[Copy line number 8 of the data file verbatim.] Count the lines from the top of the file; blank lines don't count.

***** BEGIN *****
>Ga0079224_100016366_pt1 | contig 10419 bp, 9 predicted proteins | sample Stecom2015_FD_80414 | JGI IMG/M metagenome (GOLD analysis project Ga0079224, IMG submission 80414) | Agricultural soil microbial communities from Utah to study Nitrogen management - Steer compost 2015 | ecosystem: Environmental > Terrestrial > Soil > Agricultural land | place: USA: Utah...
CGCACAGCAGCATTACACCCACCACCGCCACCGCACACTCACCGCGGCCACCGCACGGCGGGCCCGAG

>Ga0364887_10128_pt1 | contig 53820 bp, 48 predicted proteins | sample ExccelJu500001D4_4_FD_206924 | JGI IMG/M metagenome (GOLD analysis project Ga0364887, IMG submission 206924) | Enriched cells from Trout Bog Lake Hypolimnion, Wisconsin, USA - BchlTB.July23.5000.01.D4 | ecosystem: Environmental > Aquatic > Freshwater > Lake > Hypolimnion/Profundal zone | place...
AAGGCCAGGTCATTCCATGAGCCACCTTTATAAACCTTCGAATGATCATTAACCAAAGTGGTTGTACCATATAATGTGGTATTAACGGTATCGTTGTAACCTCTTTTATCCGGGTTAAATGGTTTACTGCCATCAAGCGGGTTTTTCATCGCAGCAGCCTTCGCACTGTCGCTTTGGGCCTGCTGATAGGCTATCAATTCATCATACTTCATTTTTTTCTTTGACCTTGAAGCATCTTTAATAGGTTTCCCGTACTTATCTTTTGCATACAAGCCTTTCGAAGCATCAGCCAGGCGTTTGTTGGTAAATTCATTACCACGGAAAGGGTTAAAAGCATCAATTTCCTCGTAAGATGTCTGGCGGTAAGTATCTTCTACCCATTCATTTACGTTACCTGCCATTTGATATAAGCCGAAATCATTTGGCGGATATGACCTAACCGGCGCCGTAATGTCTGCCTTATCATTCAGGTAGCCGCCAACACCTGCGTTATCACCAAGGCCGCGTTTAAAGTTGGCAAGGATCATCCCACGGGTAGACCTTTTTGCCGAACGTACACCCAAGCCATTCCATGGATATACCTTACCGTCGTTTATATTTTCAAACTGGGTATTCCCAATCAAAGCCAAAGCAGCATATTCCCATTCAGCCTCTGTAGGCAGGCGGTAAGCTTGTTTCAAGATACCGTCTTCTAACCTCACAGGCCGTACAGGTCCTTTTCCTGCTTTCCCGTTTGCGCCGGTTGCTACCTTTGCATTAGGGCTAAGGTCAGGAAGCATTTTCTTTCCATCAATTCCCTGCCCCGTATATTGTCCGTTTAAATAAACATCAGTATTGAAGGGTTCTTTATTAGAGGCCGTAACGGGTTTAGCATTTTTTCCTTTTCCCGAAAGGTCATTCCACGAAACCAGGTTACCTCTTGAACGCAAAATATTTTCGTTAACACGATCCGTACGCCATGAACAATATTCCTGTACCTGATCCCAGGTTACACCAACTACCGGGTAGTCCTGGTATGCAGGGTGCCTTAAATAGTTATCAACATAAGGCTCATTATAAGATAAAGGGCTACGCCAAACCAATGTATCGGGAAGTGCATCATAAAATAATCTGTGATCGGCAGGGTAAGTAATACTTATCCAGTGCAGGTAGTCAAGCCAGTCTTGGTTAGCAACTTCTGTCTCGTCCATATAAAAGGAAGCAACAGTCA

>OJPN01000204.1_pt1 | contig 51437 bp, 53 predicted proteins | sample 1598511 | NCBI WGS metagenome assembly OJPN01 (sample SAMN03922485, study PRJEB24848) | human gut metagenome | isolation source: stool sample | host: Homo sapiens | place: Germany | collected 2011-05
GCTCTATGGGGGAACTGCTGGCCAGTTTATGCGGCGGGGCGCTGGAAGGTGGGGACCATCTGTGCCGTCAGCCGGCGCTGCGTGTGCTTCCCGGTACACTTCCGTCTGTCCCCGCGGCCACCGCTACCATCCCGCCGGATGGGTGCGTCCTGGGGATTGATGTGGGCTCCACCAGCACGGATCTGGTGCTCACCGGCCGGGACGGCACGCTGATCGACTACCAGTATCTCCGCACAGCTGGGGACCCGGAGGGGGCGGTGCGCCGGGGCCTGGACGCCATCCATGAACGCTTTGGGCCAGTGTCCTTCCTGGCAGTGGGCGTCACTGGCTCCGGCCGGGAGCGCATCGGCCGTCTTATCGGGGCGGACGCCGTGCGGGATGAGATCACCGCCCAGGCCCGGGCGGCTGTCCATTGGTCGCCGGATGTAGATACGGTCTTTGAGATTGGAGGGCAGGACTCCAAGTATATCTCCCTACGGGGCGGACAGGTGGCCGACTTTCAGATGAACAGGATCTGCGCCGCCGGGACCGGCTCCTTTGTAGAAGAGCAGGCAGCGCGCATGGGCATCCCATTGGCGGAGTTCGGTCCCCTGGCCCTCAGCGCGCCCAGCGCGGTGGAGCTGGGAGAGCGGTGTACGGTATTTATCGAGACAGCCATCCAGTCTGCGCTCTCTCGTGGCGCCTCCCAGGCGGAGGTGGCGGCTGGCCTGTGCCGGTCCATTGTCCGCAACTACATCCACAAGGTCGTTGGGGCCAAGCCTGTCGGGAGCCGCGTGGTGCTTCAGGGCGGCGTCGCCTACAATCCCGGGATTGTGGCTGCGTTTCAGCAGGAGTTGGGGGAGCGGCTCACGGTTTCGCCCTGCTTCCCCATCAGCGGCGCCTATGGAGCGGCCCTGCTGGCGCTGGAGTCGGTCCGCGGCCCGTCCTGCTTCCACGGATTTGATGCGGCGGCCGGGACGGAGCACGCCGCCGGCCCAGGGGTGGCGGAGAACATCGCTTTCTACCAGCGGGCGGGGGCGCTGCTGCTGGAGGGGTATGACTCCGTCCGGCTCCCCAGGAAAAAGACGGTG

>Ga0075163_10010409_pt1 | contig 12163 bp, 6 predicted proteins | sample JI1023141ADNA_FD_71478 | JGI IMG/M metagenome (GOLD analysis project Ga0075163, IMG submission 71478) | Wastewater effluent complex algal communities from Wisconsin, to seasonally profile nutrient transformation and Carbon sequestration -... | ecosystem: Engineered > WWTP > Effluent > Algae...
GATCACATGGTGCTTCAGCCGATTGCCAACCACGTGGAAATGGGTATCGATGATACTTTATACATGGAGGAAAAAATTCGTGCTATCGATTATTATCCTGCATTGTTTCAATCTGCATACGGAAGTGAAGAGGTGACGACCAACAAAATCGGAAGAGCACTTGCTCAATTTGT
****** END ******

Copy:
GATCACATGGTGCTTCAGCCGATTGCCAACCACGTGGAAATGGGTATCGATGATACTTTATACATGGAGGAAAAAATTCGTGCTATCGATTATTATCCTGCATTGTTTCAATCTGCATACGGAAGTGAAGAGGTGACGACCAACAAAATCGGAAGAGCACTTGCTCAATTTGT